School district denies request to release employee’s resignation letter
Open records expert says district’s reasoning for withholding the document inadequate
By Adam Hocking
MARSHFIELD — The Marshfield School District has denied Hub City Times’ request, pursuant to Wisconsin’s open records law, asking for a copy of the resignation letter of former district occupational therapist Lisa Scheunemann, a move with which an open records expert disagrees.
School board member Mary Carney requested to read the resignation letter at a June 28 board meeting but was ultimately discouraged from doing so. Carney said at the time, “I think there’s some concerning things in there about why she (Scheunemann) decided to resign.”
Carney initially seemed open to supplying local media with the letter but later emailed Hub City Times, “Under advice of the WI Association School Board attorney, I will not be able to send out a copy of Lisa Scheunemann’s resignation letter. “
Marshfield School District Superintendent Dee Wells sent a letter to Hub City Times on Wednesday, which said the requested records “are exempt from disclosure under Wis. Stat. [19.36 (10) (d)] and/or after applying the balancing test, they are not subject to disclosure due to the public’s interest in preserving the confidentiality of certain employee personnel records.”
The balancing test
In the “balancing test,” “The records custodian (in this case the district) must balance the strong public interest in disclosure of the record against the public interest favoring nondisclosure,” according to the Wisconsin Public Records Law Compliance Guide.
“Specific policy reasons, rather than mere statements of legal conclusion or recitation of exemptions, must be given,” in applying the balancing test, according to the state compliance guide.
Wells’ letter provides little in the way of “specific policy reasons” for denying Hub City Times’ request.
“In my opinion, they cite the balancing test. They don’t apply it. I don’t see that they’ve performed a thoughtful analysis of the reasons that nondisclosure is more in the public interest than disclosure,” said Bill Lueders, president of the Wisconsin Freedom of Information Council, an entity that works to ensure access to state and local government documents.
“The idea of the balancing test is that records in Wisconsin are presumptively open unless you can demonstrate that the presumed public good in having a maximum amount of access to information is outweighed by the harm that could come from releasing information in a certain case,” Lueders said.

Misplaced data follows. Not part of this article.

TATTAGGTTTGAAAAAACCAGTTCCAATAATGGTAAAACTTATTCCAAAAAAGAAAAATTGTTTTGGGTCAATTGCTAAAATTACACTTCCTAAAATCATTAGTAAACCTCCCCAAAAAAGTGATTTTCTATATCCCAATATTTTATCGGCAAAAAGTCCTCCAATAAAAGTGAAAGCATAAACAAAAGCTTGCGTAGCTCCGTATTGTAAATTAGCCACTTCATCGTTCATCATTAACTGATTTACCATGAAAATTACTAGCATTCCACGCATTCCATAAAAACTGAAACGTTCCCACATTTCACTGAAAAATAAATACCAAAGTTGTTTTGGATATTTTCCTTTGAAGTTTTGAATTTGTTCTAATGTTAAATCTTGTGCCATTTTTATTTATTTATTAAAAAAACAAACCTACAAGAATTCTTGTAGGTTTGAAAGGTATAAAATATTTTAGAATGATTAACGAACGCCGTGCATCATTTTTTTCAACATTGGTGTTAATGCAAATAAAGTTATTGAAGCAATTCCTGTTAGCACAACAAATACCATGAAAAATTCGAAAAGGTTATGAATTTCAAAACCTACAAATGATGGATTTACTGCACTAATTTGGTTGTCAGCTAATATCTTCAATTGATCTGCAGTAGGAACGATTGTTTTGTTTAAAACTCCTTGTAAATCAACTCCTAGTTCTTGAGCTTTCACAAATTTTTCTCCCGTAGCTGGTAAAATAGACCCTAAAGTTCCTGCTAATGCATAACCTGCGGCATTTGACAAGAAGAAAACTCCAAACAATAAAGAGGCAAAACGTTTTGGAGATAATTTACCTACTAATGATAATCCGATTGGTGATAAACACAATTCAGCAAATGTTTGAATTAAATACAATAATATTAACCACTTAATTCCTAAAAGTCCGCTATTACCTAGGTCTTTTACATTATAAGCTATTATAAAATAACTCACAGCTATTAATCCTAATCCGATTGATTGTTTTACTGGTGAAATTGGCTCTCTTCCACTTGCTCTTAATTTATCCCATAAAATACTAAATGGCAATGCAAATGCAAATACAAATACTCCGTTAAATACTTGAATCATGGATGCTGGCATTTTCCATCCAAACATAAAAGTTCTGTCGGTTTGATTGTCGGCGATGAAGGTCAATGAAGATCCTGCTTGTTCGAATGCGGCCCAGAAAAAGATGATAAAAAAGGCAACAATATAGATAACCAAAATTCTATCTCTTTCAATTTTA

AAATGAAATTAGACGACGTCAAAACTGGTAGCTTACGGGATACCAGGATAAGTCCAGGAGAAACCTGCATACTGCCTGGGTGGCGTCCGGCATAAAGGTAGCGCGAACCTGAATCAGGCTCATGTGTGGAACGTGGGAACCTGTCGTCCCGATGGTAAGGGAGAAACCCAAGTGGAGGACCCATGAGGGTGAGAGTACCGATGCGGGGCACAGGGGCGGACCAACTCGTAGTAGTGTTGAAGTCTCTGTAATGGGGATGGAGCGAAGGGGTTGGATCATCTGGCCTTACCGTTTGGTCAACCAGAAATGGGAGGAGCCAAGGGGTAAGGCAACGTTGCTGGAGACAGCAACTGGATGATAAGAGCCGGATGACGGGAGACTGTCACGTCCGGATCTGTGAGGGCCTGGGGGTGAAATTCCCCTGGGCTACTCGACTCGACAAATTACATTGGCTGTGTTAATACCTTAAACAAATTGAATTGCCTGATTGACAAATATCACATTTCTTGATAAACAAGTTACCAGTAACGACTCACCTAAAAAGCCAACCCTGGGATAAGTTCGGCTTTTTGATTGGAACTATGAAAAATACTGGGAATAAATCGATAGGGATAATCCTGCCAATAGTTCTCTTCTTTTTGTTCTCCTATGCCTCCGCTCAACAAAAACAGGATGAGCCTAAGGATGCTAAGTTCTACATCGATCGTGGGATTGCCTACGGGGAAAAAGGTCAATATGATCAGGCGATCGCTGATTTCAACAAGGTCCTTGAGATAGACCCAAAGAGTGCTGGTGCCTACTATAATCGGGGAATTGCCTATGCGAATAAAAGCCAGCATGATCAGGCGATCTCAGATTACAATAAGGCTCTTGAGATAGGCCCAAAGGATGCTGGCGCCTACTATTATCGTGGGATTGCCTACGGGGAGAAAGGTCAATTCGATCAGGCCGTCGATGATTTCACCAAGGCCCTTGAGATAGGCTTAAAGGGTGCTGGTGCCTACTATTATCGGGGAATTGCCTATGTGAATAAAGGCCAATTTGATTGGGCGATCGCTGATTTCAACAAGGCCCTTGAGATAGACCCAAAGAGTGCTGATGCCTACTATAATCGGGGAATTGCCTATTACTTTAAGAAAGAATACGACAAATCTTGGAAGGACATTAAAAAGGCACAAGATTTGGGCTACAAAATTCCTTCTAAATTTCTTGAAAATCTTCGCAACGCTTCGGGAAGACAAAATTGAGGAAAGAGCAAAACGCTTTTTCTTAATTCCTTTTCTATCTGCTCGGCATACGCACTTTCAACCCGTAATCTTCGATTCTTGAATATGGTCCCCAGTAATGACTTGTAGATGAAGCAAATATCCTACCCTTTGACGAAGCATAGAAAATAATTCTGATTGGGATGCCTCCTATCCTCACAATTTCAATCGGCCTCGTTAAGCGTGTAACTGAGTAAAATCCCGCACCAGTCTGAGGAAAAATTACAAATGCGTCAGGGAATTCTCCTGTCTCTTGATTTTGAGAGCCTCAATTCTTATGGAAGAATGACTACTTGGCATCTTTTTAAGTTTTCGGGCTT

Reference to state statute does not hold up
State statute [19.36 (10) (d)], which Wells cited as a reason the resignation letter is “exempt from disclosure,” says “information relating to one or more specific employees that is used by an authority or by the employer of the employees for staff management planning, including performance evaluations, judgments, or recommendations concerning future salary adjustments or other wage treatments, management bonus plans, promotions, job assignments, letters of reference, or other comments or ratings relating to employees” does not have to be disclosed.
Lueders said he did not see how the state statute Wells cited relates to Scheunemann’s resignation letter.
“I think they should be releasing this letter,” Lueders said. “I’m not seeing any reference to letters of resignation in the statute in the section that they cite.”
On Thursday Hub City Times made an informal request to school board member Amber Leifheit for the letter, but she also declined to provide it, saying that she felt the statute Wells cited does apply to this situation.
State law does provide for other exemptions from open records requests related to personnel documents, protecting details such as a home address or Social Security number. Lueders said if there was such an issue with Scheunemann’s letter, the sensitive information could be redacted and the document still released.
Lueders said the fact that the resignation letter was sent to school board members was further reason to release it. Carney noted at the June 28 meeting that the resignation letter was addressed to the school board, Wells, and Director of Student Services Tracey Kelz.
“Whatever claim to confidentiality that you might make — and I’m not convinced there’s any good claim that you can make on this letter — is completely exploded by the fact that the employee chose to share it with public officials,” Lueders said.
He later added, “I just think it’s unfortunate that the district is reflexively trying to keep the public from knowing of a concern that was shared with elected officials and which an elected official felt was important enough to try to address at a public meeting.”
Hub City Times has reached out to Scheunemann, who has not responded to a request for comment on this story.